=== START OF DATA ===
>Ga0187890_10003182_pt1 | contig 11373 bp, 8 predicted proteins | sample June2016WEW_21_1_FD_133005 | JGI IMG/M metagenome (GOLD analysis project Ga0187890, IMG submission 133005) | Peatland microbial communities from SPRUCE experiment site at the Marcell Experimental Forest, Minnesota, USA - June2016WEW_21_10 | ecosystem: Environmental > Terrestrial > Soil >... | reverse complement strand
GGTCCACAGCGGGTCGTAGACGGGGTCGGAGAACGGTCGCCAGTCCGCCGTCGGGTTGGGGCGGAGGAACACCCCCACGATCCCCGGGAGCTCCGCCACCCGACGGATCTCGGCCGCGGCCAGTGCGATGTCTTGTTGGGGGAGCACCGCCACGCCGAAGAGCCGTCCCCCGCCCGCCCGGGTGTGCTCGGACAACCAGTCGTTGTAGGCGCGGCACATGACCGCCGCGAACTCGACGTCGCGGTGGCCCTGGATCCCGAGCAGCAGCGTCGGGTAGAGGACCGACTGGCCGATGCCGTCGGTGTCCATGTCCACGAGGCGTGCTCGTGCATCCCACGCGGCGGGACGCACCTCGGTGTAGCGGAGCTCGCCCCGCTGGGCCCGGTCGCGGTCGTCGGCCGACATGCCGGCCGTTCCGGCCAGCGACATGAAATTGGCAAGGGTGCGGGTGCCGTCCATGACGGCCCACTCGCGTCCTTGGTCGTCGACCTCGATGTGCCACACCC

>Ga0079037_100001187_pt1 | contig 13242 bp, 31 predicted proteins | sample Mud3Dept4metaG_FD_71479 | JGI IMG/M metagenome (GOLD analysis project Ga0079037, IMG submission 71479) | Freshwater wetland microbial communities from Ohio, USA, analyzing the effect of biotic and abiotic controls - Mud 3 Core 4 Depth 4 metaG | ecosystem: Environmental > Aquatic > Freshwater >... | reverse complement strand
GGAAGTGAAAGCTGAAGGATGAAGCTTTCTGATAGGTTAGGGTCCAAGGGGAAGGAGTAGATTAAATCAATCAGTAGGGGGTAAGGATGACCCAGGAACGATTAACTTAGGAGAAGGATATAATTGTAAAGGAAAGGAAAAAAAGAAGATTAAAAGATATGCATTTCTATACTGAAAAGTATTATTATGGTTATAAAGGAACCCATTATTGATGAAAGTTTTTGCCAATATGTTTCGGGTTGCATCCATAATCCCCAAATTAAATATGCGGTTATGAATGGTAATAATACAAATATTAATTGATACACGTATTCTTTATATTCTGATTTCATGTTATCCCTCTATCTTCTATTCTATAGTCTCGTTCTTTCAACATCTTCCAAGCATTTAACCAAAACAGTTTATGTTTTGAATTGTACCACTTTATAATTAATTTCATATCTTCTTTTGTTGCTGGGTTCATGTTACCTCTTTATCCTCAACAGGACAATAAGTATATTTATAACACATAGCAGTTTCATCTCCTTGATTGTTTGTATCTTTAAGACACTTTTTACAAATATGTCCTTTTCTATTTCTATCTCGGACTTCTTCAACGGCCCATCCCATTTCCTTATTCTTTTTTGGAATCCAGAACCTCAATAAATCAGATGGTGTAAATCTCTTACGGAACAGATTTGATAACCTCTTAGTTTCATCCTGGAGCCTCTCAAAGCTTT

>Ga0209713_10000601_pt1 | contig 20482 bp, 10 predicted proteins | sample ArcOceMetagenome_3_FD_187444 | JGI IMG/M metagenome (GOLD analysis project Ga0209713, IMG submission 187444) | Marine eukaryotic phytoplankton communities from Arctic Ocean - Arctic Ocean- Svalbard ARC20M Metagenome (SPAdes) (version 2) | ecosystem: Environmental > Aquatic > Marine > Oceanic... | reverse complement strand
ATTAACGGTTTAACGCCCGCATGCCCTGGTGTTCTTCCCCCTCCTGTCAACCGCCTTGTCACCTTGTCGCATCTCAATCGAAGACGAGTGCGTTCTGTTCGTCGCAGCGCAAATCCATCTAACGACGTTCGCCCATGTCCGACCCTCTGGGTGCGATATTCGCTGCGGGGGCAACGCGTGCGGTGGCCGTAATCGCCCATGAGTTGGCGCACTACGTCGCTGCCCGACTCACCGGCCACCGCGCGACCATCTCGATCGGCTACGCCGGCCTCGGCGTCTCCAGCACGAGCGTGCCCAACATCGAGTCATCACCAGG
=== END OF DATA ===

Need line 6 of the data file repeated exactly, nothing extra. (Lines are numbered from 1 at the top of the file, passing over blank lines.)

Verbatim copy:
ATTAACGGTTTAACGCCCGCATGCCCTGGTGTTCTTCCCCCTCCTGTCAACCGCCTTGTCACCTTGTCGCATCTCAATCGAAGACGAGTGCGTTCTGTTCGTCGCAGCGCAAATCCATCTAACGACGTTCGCCCATGTCCGACCCTCTGGGTGCGATATTCGCTGCGGGGGCAACGCGTGCGGTGGCCGTAATCGCCCATGAGTTGGCGCACTACGTCGCTGCCCGACTCACCGGCCACCGCGCGACCATCTCGATCGGCTACGCCGGCCTCGGCGTCTCCAGCACGAGCGTGCCCAACATCGAGTCATCACCAGG